Employment demand for financial planners is rising and so are salaries, but paraplanners are struggling to find roles, according to the latest recruitment data.
Demand is being driven by banks and the big financial institutions, according to the latest data from eJobs Recruitment Specialists. The data covers the three months to January 31, 2010, and depicts a 38 per cent month-on-month increase in financial planning job ads in January.
The recruitment firm pointed to particular demand for advisers in Sydney from banks and institutions, with the bank demand also serving to drive average salaries on offer higher.
The most regularly advertised salary band for advisers has been $70,000-$90,000, but there were also many banking roles on offer at $90,000 for those with at least three years’ experience and a proven track record in sales and customer support.
Financial planners with five years’ experience and CFP candidates could demand up to $100,000, an increase from the $90,000 previously being offered for such candidates.
But the employment outlook for paraplanners is not as positive. According to eJobs both demand and salaries for paraplanning roles has fallen.
Before the financial crisis, paraplanners with two years’ experience and diploma qualifications could demand $75,000-$85,000. Over the past 18 months that fell to $65,000-$75,000, and has now fallen further to $55,000-$65,000, eJobs said.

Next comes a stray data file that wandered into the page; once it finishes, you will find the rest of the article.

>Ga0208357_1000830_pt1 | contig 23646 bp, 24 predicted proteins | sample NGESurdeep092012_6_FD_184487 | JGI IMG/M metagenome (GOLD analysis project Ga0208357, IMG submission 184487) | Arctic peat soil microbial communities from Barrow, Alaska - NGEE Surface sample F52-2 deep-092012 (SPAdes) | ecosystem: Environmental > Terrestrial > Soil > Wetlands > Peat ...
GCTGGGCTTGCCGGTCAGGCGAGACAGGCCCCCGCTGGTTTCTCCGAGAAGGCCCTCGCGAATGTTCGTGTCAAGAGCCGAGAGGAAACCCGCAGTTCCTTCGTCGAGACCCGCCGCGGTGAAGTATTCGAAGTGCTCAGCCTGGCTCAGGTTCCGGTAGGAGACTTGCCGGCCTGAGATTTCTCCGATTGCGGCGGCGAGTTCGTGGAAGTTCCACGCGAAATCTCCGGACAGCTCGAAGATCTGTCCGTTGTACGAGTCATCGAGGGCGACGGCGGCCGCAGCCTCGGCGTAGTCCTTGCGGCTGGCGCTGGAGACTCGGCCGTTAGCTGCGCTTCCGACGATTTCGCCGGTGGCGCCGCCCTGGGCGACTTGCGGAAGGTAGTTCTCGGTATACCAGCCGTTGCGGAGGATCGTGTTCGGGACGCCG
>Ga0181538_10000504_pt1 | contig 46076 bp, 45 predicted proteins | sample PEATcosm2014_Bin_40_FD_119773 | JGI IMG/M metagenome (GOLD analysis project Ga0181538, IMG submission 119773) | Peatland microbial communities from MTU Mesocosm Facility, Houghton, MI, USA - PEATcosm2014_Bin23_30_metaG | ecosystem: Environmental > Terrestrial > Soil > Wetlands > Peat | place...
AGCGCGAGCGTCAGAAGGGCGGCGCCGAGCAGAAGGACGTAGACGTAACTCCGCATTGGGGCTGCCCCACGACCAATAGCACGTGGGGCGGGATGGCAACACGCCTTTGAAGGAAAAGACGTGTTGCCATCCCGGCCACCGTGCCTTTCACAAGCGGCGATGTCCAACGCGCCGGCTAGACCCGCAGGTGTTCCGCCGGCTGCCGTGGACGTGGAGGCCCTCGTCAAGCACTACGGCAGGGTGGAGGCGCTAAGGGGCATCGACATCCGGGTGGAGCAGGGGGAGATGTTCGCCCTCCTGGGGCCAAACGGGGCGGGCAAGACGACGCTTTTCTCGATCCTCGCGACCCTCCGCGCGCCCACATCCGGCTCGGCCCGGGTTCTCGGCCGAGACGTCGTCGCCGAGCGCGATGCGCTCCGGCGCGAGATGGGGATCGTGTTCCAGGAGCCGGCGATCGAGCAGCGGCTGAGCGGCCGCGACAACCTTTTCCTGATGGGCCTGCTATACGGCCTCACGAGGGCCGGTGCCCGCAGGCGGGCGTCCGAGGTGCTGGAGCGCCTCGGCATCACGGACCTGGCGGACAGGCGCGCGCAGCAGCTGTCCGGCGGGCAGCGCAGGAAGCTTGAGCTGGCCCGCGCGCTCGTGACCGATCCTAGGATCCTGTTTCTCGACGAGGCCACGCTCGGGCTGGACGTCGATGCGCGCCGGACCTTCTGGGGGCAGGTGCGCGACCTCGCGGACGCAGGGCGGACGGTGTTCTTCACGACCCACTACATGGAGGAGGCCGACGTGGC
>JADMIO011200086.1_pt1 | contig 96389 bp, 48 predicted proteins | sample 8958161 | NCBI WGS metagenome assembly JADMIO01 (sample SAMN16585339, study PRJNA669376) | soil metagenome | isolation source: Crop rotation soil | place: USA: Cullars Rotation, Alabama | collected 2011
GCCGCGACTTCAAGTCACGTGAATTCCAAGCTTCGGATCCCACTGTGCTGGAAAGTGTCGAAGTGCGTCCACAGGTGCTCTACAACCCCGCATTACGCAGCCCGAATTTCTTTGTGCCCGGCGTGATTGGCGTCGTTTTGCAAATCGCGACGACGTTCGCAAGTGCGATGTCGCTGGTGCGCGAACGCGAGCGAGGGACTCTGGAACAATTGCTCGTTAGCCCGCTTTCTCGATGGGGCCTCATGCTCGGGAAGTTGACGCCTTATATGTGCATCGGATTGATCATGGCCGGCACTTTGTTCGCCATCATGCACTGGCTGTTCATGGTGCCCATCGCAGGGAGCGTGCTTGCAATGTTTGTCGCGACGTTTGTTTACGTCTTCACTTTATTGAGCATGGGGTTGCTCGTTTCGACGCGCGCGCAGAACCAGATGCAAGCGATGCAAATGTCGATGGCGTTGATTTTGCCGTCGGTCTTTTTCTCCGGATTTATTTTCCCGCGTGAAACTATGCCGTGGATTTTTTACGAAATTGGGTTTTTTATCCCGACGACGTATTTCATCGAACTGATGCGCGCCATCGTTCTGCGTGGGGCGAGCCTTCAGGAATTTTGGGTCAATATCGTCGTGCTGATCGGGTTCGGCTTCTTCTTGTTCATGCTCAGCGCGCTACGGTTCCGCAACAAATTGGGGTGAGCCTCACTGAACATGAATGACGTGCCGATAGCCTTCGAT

The recruitment firm also pointed to a failure by advertisers to convey the duties and responsibilities expected in advertised roles, saying the term ‘financial planner’ has become too broad.
“Why give the same job title to a sales- and product-focused adviser in a bank environment, to a member-focused adviser in a super fund and to the more holistic, advice-driven adviser in a fee-for-service environment?”
EJobs suggest titles such as ‘product adviser’, ‘member adviser’ and ‘financial advice planner’ could assist job applicants in “identifying the sort of company they are applying to”.